So anyone trying to put US on the spot is way off the mark! It is their job to convince us. It is not our job to be convinced. As an investor we would be morons not to be skeptical. They have to overcome the hurdle, not us. So ask them, "Why is your extension going to be 1 of the top 10?" I mean top 10  of the new ones and who knows where they will find their home in the overall list above and the hundreds beyond.

And this is a train. A falter by one could affect others. Missteps, misstatements, and even having JUST TODAY DomainIncite.com report an advertising shut down with 1 and 1, plus stupid and unresearched stories like this one from Chicago Grid that thedomains.com covered in today's news. Each with unknown and uncertain consequences. None that are good.

Rick Schwartz



18 thoughts on “With 900 Horses, How many Winners do you Need to Pick?

  1. Scott Alliy

    Looking forward to the future photos of all involved and or affected by the GTLD program saga unfolding including but not limited to Governing bodies, domainers, bloggers, registries and registrars, marketing and promotion folks. Will be fun to see which have a smile on their face and which have egg.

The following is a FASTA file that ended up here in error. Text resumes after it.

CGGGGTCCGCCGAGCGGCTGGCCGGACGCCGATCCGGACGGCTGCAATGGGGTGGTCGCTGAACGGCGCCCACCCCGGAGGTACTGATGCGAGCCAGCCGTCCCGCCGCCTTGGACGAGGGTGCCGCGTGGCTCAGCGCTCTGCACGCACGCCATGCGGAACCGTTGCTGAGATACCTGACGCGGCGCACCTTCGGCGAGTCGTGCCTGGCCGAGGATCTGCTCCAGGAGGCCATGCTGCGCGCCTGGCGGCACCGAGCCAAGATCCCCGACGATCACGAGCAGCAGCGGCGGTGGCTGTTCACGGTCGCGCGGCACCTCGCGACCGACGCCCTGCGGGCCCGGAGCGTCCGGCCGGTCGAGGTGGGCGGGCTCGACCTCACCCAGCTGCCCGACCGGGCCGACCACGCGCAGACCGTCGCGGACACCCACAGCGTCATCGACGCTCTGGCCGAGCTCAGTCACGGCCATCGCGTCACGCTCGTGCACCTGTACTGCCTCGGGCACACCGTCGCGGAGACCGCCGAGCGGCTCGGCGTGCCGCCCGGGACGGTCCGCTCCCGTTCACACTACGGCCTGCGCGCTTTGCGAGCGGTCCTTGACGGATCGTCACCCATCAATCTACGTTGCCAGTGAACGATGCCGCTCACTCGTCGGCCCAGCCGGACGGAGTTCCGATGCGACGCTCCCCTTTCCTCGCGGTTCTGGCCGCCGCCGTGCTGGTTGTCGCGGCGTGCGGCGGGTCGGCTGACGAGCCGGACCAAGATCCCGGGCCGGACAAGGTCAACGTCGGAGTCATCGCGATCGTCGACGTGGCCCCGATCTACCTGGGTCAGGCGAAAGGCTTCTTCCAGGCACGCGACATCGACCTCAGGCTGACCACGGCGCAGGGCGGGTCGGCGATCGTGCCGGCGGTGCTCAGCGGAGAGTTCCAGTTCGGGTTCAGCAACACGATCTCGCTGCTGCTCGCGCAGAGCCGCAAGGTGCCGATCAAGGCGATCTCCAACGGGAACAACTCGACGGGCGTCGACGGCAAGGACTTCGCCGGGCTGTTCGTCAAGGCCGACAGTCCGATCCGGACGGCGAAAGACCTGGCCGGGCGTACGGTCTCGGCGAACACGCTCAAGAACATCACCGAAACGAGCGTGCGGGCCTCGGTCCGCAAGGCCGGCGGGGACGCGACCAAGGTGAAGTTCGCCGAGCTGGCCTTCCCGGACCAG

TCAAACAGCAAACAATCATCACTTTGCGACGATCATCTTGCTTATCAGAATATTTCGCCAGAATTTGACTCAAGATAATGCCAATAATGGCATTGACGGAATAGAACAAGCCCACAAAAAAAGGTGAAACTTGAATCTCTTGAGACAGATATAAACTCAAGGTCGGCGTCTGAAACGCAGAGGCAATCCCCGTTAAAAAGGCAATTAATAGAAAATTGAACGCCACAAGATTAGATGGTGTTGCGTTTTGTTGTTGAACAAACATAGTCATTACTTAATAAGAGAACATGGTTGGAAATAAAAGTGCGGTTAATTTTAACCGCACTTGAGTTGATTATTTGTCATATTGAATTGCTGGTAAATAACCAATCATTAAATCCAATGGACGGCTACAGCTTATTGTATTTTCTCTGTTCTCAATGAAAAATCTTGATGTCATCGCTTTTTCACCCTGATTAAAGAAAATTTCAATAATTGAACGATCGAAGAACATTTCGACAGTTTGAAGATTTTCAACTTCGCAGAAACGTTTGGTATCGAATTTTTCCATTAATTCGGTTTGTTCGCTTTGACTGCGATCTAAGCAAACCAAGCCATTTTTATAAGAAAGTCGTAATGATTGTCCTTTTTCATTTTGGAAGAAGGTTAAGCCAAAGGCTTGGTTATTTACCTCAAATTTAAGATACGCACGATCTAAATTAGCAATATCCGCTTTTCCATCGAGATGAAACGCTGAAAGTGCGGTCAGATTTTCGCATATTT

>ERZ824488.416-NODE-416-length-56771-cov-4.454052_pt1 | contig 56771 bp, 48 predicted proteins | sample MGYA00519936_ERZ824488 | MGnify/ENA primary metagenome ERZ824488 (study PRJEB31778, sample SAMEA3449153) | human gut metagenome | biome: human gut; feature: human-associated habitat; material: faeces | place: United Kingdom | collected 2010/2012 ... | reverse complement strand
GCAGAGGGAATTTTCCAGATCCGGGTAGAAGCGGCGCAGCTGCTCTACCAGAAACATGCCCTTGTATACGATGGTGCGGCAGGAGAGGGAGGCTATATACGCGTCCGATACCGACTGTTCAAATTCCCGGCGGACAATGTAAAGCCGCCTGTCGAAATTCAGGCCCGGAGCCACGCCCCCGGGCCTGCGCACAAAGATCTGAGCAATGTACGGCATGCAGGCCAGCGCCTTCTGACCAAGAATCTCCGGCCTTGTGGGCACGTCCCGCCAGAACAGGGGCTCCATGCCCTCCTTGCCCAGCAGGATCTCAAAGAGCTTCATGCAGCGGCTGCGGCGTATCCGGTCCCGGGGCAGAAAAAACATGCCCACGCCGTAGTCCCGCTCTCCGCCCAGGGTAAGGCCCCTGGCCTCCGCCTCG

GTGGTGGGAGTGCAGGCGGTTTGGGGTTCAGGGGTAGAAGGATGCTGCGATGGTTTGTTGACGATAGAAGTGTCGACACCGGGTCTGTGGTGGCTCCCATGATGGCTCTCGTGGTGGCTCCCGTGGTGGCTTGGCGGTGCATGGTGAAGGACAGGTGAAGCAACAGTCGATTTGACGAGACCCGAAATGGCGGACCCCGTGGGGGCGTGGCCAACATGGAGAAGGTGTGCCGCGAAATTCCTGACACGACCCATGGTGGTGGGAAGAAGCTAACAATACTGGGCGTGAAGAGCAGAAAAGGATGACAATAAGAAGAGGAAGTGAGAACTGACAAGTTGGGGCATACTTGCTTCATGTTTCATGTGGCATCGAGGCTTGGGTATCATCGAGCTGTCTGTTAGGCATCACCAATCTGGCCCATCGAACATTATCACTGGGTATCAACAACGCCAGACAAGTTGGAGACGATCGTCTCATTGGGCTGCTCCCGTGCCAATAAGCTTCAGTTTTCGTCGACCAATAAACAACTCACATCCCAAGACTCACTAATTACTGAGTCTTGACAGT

Alfred Hitchcock couldn’t pen a better suspense drama LOL

    Reply
  2. Domenclature.com

    @Schwartz,

    I don’t see any one of them being a thoroughbred. Sure some names have vanity value that will make for a good domainer to domainer sell and recurring; and an occassional aftermarkets doing whatever it is they do that cause them to sell all kinds of inexplicable names for high dollar. But all those are outtliers!

    For the fact that ICANN released 700 of these things, and is threatening more, and could careless about confusion even when it comes to .singular and plural, FORGET IT!

    So, don’t try to be nice, be factual. You have no scientific basis to allocate 10 thoroughbreds, not even one! If you do, let’s hear it.

    Reply
  3. Red

    How about writing a blog entry on #whatever … almost every commercial has these in them…most likely a fad like facebook.com.com/whatever but seems more pressing than .whatever discussion…lots of entries on this…how about changing it up a bit?